Associative processing and paranormal belief

Psychiatry Clin Neurosci. 2001 Dec;55(6):595-603. doi: 10.1046/j.1440-1819.2001.00911.x.


In the present study we introduce a novel task for the quantitative assessment of both originality and speed of individual associations. This 'BAG' (Bridge-the-Associative-Gap) task was used to investigate the relationships between creativity and paranormal belief. Twelve strong 'believers' and 12 strong 'skeptics' in paranormal phenomena were selected from a large student population (n > 350). Subjects were asked to produce single-word associations to word pairs. In 40 trials the two stimulus words were semantically indirectly related and in 40 other trials the words were semantically unrelated. Separately for these two stimulus types, response commonalities and association latencies were calculated. The main finding was that for unrelated stimuli, believers produced associations that were more original (had a lower frequency of occurrence in the group as a whole) than those of the skeptics. For the interpretation of the result we propose a model of association behavior that captures both 'positive' psychological aspects (i.e., verbal creativity) and 'negative' aspects (susceptibility to unfounded inferences), and outline its relevance for psychiatry. This model suggests that believers adopt a looser response criterion than skeptics when confronted with 'semantic noise'. Such a signal detection view of the presence/absence of judgments for loose semantic relations may help to elucidate the commonalities between creative thinking, paranormal belief and delusional ideation.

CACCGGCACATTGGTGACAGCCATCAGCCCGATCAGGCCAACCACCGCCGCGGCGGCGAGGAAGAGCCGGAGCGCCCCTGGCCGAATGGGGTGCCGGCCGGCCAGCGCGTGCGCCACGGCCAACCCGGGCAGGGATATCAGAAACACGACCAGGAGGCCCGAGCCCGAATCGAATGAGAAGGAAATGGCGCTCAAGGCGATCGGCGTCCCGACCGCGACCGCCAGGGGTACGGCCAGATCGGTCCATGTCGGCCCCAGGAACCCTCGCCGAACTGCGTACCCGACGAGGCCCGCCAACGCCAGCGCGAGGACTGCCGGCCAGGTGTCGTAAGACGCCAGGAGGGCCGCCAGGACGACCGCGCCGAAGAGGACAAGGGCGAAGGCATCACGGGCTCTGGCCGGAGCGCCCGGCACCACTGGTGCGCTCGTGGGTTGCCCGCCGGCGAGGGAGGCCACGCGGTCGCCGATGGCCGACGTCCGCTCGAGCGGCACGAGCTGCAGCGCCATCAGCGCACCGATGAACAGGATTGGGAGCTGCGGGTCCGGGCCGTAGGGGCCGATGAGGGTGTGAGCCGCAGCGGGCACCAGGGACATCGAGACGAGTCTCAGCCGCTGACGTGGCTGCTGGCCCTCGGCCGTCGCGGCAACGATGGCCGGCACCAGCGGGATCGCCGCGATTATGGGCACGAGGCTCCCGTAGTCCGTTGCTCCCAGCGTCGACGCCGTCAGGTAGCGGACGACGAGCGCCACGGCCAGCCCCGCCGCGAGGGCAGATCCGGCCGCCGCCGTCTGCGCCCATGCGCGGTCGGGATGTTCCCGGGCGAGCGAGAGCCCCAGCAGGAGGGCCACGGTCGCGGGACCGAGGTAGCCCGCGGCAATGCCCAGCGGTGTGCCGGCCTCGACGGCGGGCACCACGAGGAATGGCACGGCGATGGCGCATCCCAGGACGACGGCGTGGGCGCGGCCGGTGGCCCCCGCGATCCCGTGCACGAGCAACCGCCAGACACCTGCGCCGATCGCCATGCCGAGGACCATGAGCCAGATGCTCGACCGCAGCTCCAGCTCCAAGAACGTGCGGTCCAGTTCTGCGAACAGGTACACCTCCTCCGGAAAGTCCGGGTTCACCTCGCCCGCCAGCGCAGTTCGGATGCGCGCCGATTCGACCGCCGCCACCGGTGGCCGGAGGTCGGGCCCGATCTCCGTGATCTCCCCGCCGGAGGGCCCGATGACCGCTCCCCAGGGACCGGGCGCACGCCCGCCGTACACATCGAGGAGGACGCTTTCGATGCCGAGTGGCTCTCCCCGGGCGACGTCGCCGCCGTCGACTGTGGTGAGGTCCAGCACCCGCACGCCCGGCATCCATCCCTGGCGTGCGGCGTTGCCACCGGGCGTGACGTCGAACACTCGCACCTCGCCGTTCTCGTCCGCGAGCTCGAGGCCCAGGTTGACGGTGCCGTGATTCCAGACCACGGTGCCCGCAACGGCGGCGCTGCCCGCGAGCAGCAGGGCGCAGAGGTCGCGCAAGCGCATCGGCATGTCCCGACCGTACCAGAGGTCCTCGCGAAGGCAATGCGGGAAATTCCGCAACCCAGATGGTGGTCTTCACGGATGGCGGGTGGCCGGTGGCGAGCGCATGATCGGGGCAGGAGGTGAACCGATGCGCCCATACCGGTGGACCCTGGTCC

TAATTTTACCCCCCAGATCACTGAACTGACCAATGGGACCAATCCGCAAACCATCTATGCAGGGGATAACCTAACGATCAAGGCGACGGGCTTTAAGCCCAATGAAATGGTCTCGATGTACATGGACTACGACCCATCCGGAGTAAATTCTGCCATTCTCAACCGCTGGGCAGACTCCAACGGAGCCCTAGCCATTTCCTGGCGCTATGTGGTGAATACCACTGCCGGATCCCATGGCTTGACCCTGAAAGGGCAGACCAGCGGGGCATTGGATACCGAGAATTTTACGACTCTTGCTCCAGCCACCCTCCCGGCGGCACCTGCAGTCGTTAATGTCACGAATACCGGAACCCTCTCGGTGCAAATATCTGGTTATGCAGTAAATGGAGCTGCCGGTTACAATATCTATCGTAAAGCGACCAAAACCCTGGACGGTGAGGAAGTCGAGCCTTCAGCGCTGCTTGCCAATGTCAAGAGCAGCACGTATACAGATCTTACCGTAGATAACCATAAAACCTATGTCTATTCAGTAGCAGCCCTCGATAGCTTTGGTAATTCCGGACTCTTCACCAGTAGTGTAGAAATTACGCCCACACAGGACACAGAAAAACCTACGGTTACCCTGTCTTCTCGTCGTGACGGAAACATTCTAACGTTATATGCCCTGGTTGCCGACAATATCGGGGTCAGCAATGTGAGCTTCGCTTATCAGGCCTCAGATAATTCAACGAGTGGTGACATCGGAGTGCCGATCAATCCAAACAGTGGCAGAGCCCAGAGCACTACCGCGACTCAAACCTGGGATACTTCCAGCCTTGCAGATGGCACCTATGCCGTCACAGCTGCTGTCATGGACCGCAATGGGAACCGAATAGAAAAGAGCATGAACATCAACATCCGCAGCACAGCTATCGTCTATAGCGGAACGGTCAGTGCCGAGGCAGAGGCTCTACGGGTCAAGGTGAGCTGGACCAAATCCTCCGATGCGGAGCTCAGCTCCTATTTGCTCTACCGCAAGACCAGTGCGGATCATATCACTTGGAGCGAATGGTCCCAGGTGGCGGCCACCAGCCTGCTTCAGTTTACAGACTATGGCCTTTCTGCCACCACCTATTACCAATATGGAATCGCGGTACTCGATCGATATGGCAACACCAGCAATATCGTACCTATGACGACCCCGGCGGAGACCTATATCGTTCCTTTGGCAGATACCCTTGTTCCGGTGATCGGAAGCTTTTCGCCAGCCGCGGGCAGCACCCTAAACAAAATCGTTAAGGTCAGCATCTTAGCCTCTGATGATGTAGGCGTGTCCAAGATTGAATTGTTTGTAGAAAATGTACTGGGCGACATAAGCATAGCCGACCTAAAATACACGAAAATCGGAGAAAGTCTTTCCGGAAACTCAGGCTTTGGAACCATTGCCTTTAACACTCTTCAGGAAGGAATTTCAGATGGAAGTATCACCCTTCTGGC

Publication types

  • Research Support, Non-U.S. Gov't

MeSH terms

  • Association*
  • Cognition / physiology*
  • Creativity
  • Delusions / psychology
  • Female
  • Humans
  • Male
  • Parapsychology*
  • Psychological Theory
  • Random Allocation
  • Semantics
  • Signal Detection, Psychological
  • Surveys and Questionnaires